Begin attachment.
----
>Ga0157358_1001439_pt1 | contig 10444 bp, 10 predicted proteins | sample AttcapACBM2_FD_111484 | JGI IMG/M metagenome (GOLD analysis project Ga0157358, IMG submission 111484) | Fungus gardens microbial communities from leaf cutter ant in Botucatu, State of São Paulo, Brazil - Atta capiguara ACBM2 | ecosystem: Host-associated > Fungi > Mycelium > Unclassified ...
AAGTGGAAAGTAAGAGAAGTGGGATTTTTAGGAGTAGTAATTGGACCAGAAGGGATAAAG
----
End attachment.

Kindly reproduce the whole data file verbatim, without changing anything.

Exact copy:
>Ga0157358_1001439_pt1 | contig 10444 bp, 10 predicted proteins | sample AttcapACBM2_FD_111484 | JGI IMG/M metagenome (GOLD analysis project Ga0157358, IMG submission 111484) | Fungus gardens microbial communities from leaf cutter ant in Botucatu, State of São Paulo, Brazil - Atta capiguara ACBM2 | ecosystem: Host-associated > Fungi > Mycelium > Unclassified ...
AAGTGGAAAGTAAGAGAAGTGGGATTTTTAGGAGTAGTAATTGGACCAGAAGGGATAAAG